Wild, bold, and twad-pocryphal
Another Marecian fable with Edison and Einstein
“Most quotations of famous people are apocryphal.”
I awoke in the land of Marecia, and not for the first time.
The earthen path I was following took me through fragrant greenery and past busy thickets, until I arrived at a relatively cozy house.
Inside, Albert Einstein grumbled softly while dismantling some equipment. There were wires, metal plates, and a large glass bulb.
“What’s wrong?” I asked him.
“Oh, nothing,” he replied wistfully. “Most inventions don’t pan out, and this one’s no exception.”
“What is it?”
“It was to be a light bulb, but it didn’t light. Now it’s a pile of wires, metal plates, and a large glass bulb.”
“You only tried it once?” I asked in surprise.
“Yes, my dear boy,” he replied with the kind face of a patient teacher. “The definition of insanity is doing the same thing over and over but expecting different results.”
I had a funny feeling, as if trying to narrate a story from a script with a missing page, but that was to be expected in Marecia.
“Now I must clear my head,” he said, taking up his violin. Soon beautiful music was soaring through the rafters.
“That sounds wonderful,” I exclaimed.
“Thank you,” he replied over his dancing bow. “It’s a very special piece. I generally make it through the first page, but I’ve never been able to play the second without a mistake.”
“Maybe this time you’ll succeed,” I said encouragingly.
“Indeed,” he replied, steeling his brow and pursing his lips.
Sometime later, I was back outside on the path again, enjoying the scent of moist earth and fresh leaves all around, until I arrived at a nice little house with a bright disposition.
Inside, Thomas Edison whistled cheerfully while blotting a thick sheet of stationery he had just finished writing with a flourish of his fountain pen.
“What’s that?” I asked him.
“This is my one-thousandth submission of my seminal theory on the nature of space and time,” he explained. “I call it relativity.”
“You’ve submitted this paper 999 times before?” I asked in surprise, peering at his penmanship.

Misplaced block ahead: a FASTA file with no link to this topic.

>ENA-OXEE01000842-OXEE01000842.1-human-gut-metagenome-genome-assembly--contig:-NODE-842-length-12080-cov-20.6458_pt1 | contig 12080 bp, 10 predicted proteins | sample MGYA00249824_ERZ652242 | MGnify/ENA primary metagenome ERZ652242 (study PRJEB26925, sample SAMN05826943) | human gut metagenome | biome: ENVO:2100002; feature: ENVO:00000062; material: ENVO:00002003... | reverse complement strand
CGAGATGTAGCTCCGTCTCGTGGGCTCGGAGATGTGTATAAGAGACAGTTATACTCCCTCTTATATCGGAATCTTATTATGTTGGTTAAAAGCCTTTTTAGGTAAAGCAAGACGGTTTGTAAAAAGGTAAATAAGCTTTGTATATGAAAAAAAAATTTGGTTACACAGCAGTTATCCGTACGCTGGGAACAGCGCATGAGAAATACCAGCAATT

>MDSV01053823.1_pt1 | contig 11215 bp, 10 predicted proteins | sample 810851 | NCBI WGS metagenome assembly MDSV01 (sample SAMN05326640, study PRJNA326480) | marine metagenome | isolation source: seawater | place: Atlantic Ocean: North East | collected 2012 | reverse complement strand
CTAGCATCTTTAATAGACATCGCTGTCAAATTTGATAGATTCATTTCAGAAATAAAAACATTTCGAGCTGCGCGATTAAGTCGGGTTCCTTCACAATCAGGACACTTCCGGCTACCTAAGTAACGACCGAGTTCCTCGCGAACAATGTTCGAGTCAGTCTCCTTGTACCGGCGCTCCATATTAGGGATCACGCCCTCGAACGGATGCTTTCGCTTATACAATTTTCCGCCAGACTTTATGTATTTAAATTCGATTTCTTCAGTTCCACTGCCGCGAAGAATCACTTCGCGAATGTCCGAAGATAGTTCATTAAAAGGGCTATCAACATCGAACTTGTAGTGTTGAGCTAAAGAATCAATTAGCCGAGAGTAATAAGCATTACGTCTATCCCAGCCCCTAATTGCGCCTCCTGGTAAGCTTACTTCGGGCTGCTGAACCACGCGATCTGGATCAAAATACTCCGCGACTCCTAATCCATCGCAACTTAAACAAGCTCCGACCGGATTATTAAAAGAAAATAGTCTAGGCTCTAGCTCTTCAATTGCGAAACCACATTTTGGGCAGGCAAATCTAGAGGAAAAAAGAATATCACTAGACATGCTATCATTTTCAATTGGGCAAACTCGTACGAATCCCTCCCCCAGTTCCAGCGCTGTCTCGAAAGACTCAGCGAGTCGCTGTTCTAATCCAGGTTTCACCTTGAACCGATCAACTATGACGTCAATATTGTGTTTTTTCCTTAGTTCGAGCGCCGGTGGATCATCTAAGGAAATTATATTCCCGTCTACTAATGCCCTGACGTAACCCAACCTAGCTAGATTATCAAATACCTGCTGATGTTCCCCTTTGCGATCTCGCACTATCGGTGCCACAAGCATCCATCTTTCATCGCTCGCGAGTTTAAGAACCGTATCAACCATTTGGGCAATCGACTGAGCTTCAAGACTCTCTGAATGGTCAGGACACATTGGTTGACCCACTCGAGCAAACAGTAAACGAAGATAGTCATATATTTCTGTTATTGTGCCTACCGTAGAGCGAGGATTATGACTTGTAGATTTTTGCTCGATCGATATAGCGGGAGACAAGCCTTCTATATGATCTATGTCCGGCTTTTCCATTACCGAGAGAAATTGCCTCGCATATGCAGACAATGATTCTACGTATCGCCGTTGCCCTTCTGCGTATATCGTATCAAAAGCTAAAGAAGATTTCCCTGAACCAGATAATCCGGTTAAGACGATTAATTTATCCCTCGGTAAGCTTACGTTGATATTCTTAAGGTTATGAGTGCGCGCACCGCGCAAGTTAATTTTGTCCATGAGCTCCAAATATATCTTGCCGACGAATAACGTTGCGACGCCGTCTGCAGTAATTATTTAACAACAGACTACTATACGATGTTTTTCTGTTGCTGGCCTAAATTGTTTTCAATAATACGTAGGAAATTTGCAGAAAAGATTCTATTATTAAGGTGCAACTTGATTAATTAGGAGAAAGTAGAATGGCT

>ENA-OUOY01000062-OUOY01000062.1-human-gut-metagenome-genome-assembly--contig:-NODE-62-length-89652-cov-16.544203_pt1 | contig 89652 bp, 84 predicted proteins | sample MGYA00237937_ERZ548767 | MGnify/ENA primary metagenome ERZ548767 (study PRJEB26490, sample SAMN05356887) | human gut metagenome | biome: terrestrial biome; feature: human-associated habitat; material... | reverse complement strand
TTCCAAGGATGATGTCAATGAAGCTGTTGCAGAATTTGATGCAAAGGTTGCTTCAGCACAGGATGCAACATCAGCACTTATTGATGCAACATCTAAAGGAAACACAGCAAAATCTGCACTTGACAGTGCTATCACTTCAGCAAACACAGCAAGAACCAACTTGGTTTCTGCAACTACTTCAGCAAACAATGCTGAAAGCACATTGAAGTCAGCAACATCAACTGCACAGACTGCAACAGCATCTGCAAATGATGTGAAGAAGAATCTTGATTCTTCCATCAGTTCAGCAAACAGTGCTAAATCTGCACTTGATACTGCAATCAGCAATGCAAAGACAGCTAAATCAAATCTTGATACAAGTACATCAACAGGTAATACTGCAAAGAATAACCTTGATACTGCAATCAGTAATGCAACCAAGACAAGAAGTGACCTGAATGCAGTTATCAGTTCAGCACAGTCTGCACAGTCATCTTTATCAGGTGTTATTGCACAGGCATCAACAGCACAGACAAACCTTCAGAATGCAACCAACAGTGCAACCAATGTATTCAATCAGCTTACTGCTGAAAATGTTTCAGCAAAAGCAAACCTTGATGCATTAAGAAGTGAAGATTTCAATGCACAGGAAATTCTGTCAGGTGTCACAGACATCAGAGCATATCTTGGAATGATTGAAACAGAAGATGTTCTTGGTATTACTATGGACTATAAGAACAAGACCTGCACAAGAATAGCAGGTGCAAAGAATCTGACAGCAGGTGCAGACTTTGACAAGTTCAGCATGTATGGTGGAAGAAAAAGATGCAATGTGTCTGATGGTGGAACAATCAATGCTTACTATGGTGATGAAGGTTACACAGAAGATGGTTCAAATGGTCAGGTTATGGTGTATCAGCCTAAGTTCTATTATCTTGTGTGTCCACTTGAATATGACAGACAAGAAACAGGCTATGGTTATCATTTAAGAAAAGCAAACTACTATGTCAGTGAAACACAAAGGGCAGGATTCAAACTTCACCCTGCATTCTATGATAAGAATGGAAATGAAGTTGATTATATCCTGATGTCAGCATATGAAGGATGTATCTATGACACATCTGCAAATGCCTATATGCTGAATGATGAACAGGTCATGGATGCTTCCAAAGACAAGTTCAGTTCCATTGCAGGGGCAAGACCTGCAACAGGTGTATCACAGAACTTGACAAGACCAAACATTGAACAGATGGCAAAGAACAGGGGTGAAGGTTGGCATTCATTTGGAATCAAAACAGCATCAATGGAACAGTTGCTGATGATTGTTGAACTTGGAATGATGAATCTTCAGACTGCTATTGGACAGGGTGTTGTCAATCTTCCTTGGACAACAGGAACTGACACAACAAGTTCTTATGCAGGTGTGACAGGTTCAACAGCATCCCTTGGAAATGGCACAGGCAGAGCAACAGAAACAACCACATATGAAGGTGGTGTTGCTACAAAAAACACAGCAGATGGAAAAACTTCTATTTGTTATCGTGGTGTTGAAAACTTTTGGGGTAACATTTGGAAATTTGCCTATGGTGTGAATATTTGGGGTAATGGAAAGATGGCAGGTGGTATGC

“Yes, my dear boy,” he replied. “And every one rejected!” He said it almost proudly.
“Are you sure it’s E equals mc CUBED?" I asked, feeling funny again. “I have the strangest hunch that you might have better luck with something else.”
“Not to worry!” he declared. “The most certain way to succeed is to try just one more time.”
He invited me to start his car for the drive to the post office while he folded his papers and licked the envelope. I turned the car’s antique crank and pressed its weathered button, but it only sputtered and died.
As I grabbed the crank again, he said, “Careful! Once more and you’ll drain the battery completely.” He peered into the engine, tightened a belt, and jiggled a coil. Then he nodded to me, and I cranked and pressed. The car roared to life.
“That was very illuminating,” I said to him as we settled into our seats.
“Excellent,” he replied. “I’m always glad to shed light on things.”
Sometime later, I was back at home, seated at my work table and pondering the small metal spray can that I had labeled “WT-39.”
I sprayed a puff into my hand to remind myself of its strong scent, earthy and fresh and slightly tangy, but somehow not complete. It was my 39th formulation of a fragrance to be known as “Wild Twadpockle,” and it was just missing… a little something.
To be openly a twadpockle, and wild, now that was a bold thing, and this 39th iteration was not yet living up to the name. I had some ideas, more spring leaves for body, another aldehyde compound to deepen the base note, perhaps simmering the extract longer before combining.